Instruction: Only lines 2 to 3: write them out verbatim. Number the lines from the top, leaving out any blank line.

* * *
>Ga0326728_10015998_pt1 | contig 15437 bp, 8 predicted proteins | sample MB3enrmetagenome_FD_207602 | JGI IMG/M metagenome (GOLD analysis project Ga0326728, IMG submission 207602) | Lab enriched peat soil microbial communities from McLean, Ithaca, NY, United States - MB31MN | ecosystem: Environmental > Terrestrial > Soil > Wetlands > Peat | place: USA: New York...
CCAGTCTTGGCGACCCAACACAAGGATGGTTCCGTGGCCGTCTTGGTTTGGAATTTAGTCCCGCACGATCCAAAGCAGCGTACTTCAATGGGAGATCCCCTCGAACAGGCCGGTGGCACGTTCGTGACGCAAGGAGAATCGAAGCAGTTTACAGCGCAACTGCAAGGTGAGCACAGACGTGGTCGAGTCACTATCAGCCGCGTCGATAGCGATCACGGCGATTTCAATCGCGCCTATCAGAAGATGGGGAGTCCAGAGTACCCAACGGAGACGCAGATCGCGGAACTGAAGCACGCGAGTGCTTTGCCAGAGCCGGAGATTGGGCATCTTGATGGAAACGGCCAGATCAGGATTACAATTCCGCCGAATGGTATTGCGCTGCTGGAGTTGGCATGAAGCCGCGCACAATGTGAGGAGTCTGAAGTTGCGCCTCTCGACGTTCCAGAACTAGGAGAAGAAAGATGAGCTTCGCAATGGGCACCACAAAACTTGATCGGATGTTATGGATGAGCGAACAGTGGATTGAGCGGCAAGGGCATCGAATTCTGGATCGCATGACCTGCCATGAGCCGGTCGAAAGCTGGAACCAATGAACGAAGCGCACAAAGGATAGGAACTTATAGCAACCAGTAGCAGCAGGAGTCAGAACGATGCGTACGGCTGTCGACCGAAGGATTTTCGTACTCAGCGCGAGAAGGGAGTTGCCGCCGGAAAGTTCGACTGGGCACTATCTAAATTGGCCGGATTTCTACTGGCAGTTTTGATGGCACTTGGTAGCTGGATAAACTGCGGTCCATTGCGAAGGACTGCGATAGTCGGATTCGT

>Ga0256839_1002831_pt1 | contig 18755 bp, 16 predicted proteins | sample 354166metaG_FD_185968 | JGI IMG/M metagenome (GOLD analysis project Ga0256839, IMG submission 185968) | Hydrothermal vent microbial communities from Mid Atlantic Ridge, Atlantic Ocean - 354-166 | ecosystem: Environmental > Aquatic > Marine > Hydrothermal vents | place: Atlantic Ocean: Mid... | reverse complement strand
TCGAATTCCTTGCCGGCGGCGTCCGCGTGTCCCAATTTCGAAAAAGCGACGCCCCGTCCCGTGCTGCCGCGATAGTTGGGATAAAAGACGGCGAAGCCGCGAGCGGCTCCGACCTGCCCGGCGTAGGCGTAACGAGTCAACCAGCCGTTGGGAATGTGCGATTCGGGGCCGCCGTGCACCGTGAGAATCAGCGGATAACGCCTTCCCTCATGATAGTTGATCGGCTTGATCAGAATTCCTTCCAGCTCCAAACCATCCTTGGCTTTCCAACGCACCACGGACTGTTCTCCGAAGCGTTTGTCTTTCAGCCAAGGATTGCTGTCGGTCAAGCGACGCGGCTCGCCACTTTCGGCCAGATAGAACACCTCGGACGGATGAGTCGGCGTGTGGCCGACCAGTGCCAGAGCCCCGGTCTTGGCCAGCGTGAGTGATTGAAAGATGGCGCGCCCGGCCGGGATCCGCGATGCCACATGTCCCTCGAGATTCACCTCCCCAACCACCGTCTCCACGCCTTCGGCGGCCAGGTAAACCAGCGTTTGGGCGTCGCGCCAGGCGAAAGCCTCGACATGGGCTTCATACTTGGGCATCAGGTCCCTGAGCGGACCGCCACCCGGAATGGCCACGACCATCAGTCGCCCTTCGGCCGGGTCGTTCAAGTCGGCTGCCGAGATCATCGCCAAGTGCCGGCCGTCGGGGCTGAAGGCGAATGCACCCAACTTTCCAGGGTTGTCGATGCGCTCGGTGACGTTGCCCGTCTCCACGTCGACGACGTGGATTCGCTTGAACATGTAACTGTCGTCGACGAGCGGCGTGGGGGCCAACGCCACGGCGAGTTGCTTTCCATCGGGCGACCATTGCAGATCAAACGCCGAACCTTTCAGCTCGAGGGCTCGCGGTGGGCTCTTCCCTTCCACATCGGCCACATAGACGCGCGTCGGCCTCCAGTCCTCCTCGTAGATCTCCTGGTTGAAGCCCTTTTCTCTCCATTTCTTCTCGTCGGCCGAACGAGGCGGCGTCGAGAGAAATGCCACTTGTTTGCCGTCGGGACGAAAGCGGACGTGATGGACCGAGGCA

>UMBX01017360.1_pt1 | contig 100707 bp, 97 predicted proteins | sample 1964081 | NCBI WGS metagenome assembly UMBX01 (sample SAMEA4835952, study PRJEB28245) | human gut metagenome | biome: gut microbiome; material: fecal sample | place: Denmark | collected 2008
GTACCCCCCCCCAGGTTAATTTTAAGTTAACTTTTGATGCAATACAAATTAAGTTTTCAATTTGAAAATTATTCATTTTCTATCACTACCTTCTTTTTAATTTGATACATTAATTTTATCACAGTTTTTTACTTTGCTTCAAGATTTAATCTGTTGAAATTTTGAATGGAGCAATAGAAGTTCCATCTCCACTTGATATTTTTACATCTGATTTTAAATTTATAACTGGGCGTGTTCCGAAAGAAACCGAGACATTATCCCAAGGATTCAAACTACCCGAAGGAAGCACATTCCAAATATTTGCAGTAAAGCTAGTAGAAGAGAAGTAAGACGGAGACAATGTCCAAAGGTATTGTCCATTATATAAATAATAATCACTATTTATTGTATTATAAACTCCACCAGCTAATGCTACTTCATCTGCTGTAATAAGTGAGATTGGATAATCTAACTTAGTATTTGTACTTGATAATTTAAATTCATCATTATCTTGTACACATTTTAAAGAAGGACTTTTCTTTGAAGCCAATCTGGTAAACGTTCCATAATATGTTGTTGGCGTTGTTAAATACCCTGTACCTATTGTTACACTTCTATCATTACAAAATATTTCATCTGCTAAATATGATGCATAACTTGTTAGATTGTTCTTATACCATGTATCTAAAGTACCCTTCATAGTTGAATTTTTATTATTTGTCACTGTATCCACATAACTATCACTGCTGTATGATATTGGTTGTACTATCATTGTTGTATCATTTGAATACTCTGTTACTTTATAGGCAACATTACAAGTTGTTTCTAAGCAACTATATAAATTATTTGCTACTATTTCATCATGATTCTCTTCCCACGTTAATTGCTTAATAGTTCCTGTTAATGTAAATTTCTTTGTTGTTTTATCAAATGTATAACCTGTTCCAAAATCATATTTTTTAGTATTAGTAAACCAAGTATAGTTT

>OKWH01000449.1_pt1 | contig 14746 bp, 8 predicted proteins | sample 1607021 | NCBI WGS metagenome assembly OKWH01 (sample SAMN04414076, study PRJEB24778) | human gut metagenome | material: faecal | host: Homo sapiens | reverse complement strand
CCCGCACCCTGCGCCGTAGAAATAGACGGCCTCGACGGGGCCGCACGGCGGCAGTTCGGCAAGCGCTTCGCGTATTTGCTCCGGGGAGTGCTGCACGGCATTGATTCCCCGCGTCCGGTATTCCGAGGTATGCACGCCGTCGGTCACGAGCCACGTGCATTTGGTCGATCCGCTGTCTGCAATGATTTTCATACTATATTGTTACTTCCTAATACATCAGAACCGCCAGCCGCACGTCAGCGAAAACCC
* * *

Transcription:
CCAGTCTTGGCGACCCAACACAAGGATGGTTCCGTGGCCGTCTTGGTTTGGAATTTAGTCCCGCACGATCCAAAGCAGCGTACTTCAATGGGAGATCCCCTCGAACAGGCCGGTGGCACGTTCGTGACGCAAGGAGAATCGAAGCAGTTTACAGCGCAACTGCAAGGTGAGCACAGACGTGGTCGAGTCACTATCAGCCGCGTCGATAGCGATCACGGCGATTTCAATCGCGCCTATCAGAAGATGGGGAGTCCAGAGTACCCAACGGAGACGCAGATCGCGGAACTGAAGCACGCGAGTGCTTTGCCAGAGCCGGAGATTGGGCATCTTGATGGAAACGGCCAGATCAGGATTACAATTCCGCCGAATGGTATTGCGCTGCTGGAGTTGGCATGAAGCCGCGCACAATGTGAGGAGTCTGAAGTTGCGCCTCTCGACGTTCCAGAACTAGGAGAAGAAAGATGAGCTTCGCAATGGGCACCACAAAACTTGATCGGATGTTATGGATGAGCGAACAGTGGATTGAGCGGCAAGGGCATCGAATTCTGGATCGCATGACCTGCCATGAGCCGGTCGAAAGCTGGAACCAATGAACGAAGCGCACAAAGGATAGGAACTTATAGCAACCAGTAGCAGCAGGAGTCAGAACGATGCGTACGGCTGTCGACCGAAGGATTTTCGTACTCAGCGCGAGAAGGGAGTTGCCGCCGGAAAGTTCGACTGGGCACTATCTAAATTGGCCGGATTTCTACTGGCAGTTTTGATGGCACTTGGTAGCTGGATAAACTGCGGTCCATTGCGAAGGACTGCGATAGTCGGATTCGT

>Ga0256839_1002831_pt1 | contig 18755 bp, 16 predicted proteins | sample 354166metaG_FD_185968 | JGI IMG/M metagenome (GOLD analysis project Ga0256839, IMG submission 185968) | Hydrothermal vent microbial communities from Mid Atlantic Ridge, Atlantic Ocean - 354-166 | ecosystem: Environmental > Aquatic > Marine > Hydrothermal vents | place: Atlantic Ocean: Mid... | reverse complement strand